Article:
Mindfulness-Based Strategic Awareness Training (“MBSAT”) program’s definition of mindfulness: “Paying attention in the present moment with strategic awareness to ongoing events and experiences both internally and externally with an attitude of curiosity, openness and acceptance.”
Mindfulness and Balance
Mindfulness is about being aware and allowing life to unfold moment to moment as well as accepting what is unfolding or ourselves. Through acceptance and non-judgement, instead of reacting, we may then observe. By observing, we may become aware of options that we could choose to act on, which if we are reacting, we may not be present to. This applies to all aspects of our lives, including our professional lives.
I invite you to consider that mindfulness is like your sense of balance when riding a bicycle. The only way to discover your sense of balance is to get onto the bicycle on a flat, open space and to try and try and try until magically, you find your sense of balance. Once you find your basic sense of balance, it becomes innate. You can then choose to explore the world of riding different types of bicycles as well as a diversity of terrains. With consistent and regular practice and through accepting that you need to give yourself the space to fall, pause and the option to get back onto the bicycle, riding different types of bicycles and on a diversity of terrains becomes increasingly easier. Consequently, your ability to regain and maintain your sense of balance improves and over time, what you need to do to maintain your balance seems to automatically kick in. This provides you with more confidence to embrace come what may.
By cultivating a consistent and regular mindfulness practice, you are increasingly building and improving your sense of balance. Perhaps starting with sitting meditation focused on the breath (to find your sense of balance), from there, you could choose to explore a diversity of mindfulness practices (types of bicycles) with differing levels of challenge (terrain).
For some us, these uncertain times may be akin to riding on an unchartered and arduous mountain trail. For others, it may be more like riding on a tight rope 10 floors high. Our ability and confidence to embrace the situation (however we may be experiencing it) will differ depending on our sense of balance as well as our openness to accept that this is unchartered terrain. We may fall and when we do, mindfulness gives us space not to react but to become aware of options that we could then chose to act on.
Mindfulness in the workplace
There are 2 perspectives we could explore.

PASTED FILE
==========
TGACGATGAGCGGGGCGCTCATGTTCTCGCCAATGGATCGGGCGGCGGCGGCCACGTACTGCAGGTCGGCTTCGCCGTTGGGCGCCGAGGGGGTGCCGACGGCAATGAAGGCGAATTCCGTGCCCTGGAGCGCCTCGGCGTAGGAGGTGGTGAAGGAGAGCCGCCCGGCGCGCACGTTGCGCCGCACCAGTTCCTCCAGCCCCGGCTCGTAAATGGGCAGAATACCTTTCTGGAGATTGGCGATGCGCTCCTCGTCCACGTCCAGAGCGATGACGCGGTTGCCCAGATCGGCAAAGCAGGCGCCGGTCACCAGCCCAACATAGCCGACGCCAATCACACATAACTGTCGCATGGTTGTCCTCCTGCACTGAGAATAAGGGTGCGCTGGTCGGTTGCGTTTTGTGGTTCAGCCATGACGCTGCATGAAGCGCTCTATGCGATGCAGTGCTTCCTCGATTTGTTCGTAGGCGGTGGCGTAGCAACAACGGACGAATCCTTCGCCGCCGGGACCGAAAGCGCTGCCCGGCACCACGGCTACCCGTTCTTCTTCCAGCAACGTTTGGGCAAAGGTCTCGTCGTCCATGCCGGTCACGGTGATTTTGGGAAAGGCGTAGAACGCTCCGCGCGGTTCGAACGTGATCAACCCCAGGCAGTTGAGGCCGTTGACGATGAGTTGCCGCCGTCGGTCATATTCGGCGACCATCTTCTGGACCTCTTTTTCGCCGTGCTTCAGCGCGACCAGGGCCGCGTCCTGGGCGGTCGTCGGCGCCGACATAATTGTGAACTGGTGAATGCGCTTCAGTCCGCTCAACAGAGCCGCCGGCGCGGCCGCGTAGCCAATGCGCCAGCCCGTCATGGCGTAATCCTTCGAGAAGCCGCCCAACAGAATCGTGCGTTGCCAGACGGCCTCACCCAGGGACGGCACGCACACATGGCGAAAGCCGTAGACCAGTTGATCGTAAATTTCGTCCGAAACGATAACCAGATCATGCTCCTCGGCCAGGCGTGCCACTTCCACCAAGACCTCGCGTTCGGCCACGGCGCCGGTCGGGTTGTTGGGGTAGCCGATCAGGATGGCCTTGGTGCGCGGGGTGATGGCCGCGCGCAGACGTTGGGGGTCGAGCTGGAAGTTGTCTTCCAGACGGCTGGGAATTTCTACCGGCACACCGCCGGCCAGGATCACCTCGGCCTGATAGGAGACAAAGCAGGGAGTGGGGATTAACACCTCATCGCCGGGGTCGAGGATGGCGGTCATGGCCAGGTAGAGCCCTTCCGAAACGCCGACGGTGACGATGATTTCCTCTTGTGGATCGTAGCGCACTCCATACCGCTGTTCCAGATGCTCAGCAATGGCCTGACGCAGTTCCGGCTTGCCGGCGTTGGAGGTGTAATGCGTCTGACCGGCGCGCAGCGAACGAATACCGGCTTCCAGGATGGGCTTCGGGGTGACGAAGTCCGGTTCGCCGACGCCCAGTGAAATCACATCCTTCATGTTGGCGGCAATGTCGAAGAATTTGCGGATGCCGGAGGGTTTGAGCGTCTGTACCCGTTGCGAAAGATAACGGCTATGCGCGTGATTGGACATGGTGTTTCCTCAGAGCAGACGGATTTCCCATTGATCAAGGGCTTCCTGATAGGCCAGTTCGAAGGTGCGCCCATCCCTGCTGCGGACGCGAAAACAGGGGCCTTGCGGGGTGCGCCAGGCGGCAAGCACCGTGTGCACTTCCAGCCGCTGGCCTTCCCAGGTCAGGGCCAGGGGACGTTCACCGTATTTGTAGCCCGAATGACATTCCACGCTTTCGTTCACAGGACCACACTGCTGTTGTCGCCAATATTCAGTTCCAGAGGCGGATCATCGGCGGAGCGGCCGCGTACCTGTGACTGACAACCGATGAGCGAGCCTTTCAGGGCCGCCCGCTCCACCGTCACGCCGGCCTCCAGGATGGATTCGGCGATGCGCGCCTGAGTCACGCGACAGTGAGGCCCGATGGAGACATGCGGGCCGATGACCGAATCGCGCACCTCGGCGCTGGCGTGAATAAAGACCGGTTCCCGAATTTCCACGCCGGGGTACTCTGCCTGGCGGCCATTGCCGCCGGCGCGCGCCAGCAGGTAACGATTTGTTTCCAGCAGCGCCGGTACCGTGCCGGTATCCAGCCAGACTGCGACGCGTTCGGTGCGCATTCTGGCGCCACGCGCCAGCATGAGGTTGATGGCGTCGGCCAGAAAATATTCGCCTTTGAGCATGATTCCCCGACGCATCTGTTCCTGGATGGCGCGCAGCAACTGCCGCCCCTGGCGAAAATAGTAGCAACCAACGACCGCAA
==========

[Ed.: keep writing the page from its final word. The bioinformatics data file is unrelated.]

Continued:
First, for many of us, we go through our workday not realizing the toll that stress is taking on our mental and physical health until we reach a breaking point or something life-changing happens. We push through the day, no matter how tough or long or how tired we are, as in today’s context this is considered being accountable and resilient. Increasingly, however, organization are recognizing that this leads to presenteeism, “being physically present but mentally absent at work.” By intentionally introducing mindful breaks into your workday and creating space to practise self-care, there is a growing body of evidence that this improves the mental and physical state of people in the workplace.
Second, many of us are required to make a plethora of decisions, day to day. Some are routine and perhaps mundane and others may require us to be strategic and thoughtful. The practise of mindfulness develops strategic awareness and the MBSAT definition of strategic awareness is, “An open, receptive and generative mind, free from the preconceptions and cognitive distortions that so often cloud our judgment, feelings, and behaviours.” We are meaning-making machines, constantly assigning meaning or making decisions in our heads, especially in a VUCA world. Strategic awareness enables us to observe what is unfolding with an open, curious and non-judgemental mindset. This may give rise to options which we may not have otherwise be present to. Consequently, this impacts the quality of our decision-making.
To bring mindfulness to your leadership, you need to first be a practitioner; then, once you experience the benefits, you could become an advocate by demonstrating the benefits of mindfulness and the positive impact it has on you and your decision making abilities.